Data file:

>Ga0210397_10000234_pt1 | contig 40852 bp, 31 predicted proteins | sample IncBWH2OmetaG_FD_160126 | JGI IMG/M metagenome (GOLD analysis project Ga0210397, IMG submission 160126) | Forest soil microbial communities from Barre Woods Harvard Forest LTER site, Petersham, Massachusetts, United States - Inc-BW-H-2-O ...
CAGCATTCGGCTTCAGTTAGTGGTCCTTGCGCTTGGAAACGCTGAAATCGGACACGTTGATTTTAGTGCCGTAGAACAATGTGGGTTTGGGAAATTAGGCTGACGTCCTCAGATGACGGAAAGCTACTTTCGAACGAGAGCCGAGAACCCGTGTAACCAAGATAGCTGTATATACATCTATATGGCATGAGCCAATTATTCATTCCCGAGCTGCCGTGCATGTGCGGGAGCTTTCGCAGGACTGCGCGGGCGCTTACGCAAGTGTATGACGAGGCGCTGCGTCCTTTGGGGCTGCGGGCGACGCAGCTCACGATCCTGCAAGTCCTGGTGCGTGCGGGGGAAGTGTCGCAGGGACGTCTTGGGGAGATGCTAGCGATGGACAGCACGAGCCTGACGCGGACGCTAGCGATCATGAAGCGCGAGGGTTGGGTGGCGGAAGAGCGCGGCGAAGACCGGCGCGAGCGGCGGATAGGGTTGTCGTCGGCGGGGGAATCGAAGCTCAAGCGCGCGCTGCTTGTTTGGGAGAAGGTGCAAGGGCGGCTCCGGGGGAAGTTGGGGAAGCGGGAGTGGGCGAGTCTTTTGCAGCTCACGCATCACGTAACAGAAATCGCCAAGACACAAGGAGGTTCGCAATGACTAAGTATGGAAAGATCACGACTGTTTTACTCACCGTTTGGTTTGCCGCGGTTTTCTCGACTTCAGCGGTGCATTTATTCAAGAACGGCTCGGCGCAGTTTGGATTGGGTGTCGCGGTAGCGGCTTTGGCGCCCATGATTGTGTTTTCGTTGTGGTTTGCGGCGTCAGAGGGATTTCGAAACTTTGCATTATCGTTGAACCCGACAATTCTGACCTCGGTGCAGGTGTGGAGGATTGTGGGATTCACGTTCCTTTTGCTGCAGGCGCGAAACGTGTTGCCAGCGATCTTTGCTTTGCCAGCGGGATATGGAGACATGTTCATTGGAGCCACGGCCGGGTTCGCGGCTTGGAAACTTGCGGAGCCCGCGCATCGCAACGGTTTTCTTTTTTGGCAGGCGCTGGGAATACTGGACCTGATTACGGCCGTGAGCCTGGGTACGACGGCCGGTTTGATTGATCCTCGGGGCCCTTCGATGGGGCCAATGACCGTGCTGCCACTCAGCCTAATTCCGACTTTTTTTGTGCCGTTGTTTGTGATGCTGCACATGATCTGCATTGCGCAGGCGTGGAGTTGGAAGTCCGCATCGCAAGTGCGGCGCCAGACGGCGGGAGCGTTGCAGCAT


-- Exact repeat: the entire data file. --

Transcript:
>Ga0210397_10000234_pt1 | contig 40852 bp, 31 predicted proteins | sample IncBWH2OmetaG_FD_160126 | JGI IMG/M metagenome (GOLD analysis project Ga0210397, IMG submission 160126) | Forest soil microbial communities from Barre Woods Harvard Forest LTER site, Petersham, Massachusetts, United States - Inc-BW-H-2-O ...
CAGCATTCGGCTTCAGTTAGTGGTCCTTGCGCTTGGAAACGCTGAAATCGGACACGTTGATTTTAGTGCCGTAGAACAATGTGGGTTTGGGAAATTAGGCTGACGTCCTCAGATGACGGAAAGCTACTTTCGAACGAGAGCCGAGAACCCGTGTAACCAAGATAGCTGTATATACATCTATATGGCATGAGCCAATTATTCATTCCCGAGCTGCCGTGCATGTGCGGGAGCTTTCGCAGGACTGCGCGGGCGCTTACGCAAGTGTATGACGAGGCGCTGCGTCCTTTGGGGCTGCGGGCGACGCAGCTCACGATCCTGCAAGTCCTGGTGCGTGCGGGGGAAGTGTCGCAGGGACGTCTTGGGGAGATGCTAGCGATGGACAGCACGAGCCTGACGCGGACGCTAGCGATCATGAAGCGCGAGGGTTGGGTGGCGGAAGAGCGCGGCGAAGACCGGCGCGAGCGGCGGATAGGGTTGTCGTCGGCGGGGGAATCGAAGCTCAAGCGCGCGCTGCTTGTTTGGGAGAAGGTGCAAGGGCGGCTCCGGGGGAAGTTGGGGAAGCGGGAGTGGGCGAGTCTTTTGCAGCTCACGCATCACGTAACAGAAATCGCCAAGACACAAGGAGGTTCGCAATGACTAAGTATGGAAAGATCACGACTGTTTTACTCACCGTTTGGTTTGCCGCGGTTTTCTCGACTTCAGCGGTGCATTTATTCAAGAACGGCTCGGCGCAGTTTGGATTGGGTGTCGCGGTAGCGGCTTTGGCGCCCATGATTGTGTTTTCGTTGTGGTTTGCGGCGTCAGAGGGATTTCGAAACTTTGCATTATCGTTGAACCCGACAATTCTGACCTCGGTGCAGGTGTGGAGGATTGTGGGATTCACGTTCCTTTTGCTGCAGGCGCGAAACGTGTTGCCAGCGATCTTTGCTTTGCCAGCGGGATATGGAGACATGTTCATTGGAGCCACGGCCGGGTTCGCGGCTTGGAAACTTGCGGAGCCCGCGCATCGCAACGGTTTTCTTTTTTGGCAGGCGCTGGGAATACTGGACCTGATTACGGCCGTGAGCCTGGGTACGACGGCCGGTTTGATTGATCCTCGGGGCCCTTCGATGGGGCCAATGACCGTGCTGCCACTCAGCCTAATTCCGACTTTTTTTGTGCCGTTGTTTGTGATGCTGCACATGATCTGCATTGCGCAGGCGTGGAGTTGGAAGTCCGCATCGCAAGTGCGGCGCCAGACGGCGGGAGCGTTGCAGCAT